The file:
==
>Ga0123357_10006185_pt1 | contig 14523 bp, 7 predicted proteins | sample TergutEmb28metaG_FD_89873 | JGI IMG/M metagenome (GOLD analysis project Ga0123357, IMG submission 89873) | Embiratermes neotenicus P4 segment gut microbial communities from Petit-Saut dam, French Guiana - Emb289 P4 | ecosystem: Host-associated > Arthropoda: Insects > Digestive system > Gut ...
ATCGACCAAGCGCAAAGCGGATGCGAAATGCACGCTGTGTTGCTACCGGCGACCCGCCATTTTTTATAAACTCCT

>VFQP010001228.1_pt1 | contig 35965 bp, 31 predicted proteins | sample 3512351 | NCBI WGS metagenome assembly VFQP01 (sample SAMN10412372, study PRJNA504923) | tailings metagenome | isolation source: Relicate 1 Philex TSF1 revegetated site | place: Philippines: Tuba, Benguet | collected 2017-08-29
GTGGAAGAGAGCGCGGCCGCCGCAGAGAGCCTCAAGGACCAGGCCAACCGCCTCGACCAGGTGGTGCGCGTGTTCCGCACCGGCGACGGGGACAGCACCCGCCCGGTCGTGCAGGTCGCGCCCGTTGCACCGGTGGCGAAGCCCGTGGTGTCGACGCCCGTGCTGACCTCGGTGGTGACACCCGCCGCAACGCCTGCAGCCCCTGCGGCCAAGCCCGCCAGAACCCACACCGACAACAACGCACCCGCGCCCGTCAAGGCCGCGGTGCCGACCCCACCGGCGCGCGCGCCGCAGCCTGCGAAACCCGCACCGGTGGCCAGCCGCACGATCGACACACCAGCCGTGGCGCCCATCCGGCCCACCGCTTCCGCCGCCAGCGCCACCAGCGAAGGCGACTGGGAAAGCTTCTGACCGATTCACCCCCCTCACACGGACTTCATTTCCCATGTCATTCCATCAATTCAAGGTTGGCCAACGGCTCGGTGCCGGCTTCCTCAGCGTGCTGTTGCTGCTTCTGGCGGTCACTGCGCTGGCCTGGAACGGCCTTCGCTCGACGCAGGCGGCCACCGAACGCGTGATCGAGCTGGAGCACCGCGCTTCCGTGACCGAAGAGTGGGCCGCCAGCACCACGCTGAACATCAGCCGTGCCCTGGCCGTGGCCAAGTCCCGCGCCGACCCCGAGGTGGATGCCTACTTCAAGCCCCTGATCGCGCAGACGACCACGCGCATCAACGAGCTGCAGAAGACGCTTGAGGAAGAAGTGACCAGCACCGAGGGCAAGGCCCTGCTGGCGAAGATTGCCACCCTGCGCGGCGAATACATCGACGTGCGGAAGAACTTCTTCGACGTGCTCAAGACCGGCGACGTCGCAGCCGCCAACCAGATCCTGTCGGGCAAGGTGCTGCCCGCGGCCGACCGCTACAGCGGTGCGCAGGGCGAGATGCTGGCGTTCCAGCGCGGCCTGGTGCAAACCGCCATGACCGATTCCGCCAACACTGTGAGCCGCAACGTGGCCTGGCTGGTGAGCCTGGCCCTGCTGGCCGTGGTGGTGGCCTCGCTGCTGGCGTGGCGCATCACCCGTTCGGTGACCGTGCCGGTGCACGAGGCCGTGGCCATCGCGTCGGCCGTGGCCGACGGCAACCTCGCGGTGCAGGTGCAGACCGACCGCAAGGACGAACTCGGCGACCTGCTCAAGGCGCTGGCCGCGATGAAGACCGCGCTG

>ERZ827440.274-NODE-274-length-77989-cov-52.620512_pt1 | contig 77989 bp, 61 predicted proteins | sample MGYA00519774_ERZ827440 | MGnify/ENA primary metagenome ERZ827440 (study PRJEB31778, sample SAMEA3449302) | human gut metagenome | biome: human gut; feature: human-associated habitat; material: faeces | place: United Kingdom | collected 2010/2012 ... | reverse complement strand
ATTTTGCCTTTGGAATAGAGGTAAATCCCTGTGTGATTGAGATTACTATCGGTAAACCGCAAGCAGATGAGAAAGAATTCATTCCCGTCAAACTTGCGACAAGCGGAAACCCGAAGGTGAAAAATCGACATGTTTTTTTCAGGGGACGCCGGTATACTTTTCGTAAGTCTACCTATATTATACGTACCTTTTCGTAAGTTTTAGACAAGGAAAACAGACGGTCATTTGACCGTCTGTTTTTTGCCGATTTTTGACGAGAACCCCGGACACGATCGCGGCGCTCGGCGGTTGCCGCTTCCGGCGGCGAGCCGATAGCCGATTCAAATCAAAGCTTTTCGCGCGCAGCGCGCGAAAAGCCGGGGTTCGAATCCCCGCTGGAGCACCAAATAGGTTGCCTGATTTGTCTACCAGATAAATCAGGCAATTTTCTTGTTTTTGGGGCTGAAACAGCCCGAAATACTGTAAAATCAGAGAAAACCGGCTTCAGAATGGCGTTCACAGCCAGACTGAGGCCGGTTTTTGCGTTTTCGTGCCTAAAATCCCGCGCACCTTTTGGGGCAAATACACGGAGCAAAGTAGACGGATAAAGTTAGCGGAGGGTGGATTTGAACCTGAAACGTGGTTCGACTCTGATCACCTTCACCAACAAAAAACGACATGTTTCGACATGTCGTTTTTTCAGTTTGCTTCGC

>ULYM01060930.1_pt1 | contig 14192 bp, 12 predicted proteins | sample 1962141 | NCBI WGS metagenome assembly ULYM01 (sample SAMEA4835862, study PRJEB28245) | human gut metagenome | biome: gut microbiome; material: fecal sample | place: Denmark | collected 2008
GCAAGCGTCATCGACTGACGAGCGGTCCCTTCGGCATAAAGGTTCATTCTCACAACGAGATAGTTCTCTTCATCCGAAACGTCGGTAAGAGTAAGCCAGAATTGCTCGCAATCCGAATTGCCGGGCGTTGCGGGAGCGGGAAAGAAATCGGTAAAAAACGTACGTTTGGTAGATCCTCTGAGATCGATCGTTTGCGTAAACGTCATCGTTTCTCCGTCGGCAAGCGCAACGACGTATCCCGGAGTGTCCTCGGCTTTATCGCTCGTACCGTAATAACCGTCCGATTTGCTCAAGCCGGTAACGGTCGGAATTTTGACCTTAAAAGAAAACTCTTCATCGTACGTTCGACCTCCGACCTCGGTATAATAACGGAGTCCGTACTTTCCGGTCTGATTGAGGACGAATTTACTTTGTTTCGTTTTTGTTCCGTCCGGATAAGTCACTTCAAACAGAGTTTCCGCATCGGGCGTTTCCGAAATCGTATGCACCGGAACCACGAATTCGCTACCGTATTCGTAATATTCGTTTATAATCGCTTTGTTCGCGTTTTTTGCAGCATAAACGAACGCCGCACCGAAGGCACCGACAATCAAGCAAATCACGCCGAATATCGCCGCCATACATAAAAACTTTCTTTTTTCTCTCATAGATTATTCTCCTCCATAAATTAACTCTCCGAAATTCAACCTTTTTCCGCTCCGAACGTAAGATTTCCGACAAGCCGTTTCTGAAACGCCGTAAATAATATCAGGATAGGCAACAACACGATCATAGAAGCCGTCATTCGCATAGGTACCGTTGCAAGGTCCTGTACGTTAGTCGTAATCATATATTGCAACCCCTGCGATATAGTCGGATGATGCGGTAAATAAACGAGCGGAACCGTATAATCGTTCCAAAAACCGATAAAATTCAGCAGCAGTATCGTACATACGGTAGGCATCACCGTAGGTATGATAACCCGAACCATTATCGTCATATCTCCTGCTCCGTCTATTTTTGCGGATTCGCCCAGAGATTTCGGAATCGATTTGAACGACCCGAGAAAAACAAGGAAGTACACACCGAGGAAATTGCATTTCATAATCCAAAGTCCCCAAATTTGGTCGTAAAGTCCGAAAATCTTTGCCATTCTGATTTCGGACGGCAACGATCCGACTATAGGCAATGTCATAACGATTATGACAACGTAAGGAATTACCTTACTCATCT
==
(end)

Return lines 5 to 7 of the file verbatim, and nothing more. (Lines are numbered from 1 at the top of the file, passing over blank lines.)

>ERZ827440.274-NODE-274-length-77989-cov-52.620512_pt1 | contig 77989 bp, 61 predicted proteins | sample MGYA00519774_ERZ827440 | MGnify/ENA primary metagenome ERZ827440 (study PRJEB31778, sample SAMEA3449302) | human gut metagenome | biome: human gut; feature: human-associated habitat; material: faeces | place: United Kingdom | collected 2010/2012 ... | reverse complement strand
ATTTTGCCTTTGGAATAGAGGTAAATCCCTGTGTGATTGAGATTACTATCGGTAAACCGCAAGCAGATGAGAAAGAATTCATTCCCGTCAAACTTGCGACAAGCGGAAACCCGAAGGTGAAAAATCGACATGTTTTTTTCAGGGGACGCCGGTATACTTTTCGTAAGTCTACCTATATTATACGTACCTTTTCGTAAGTTTTAGACAAGGAAAACAGACGGTCATTTGACCGTCTGTTTTTTGCCGATTTTTGACGAGAACCCCGGACACGATCGCGGCGCTCGGCGGTTGCCGCTTCCGGCGGCGAGCCGATAGCCGATTCAAATCAAAGCTTTTCGCGCGCAGCGCGCGAAAAGCCGGGGTTCGAATCCCCGCTGGAGCACCAAATAGGTTGCCTGATTTGTCTACCAGATAAATCAGGCAATTTTCTTGTTTTTGGGGCTGAAACAGCCCGAAATACTGTAAAATCAGAGAAAACCGGCTTCAGAATGGCGTTCACAGCCAGACTGAGGCCGGTTTTTGCGTTTTCGTGCCTAAAATCCCGCGCACCTTTTGGGGCAAATACACGGAGCAAAGTAGACGGATAAAGTTAGCGGAGGGTGGATTTGAACCTGAAACGTGGTTCGACTCTGATCACCTTCACCAACAAAAAACGACATGTTTCGACATGTCGTTTTTTCAGTTTGCTTCGC

>ULYM01060930.1_pt1 | contig 14192 bp, 12 predicted proteins | sample 1962141 | NCBI WGS metagenome assembly ULYM01 (sample SAMEA4835862, study PRJEB28245) | human gut metagenome | biome: gut microbiome; material: fecal sample | place: Denmark | collected 2008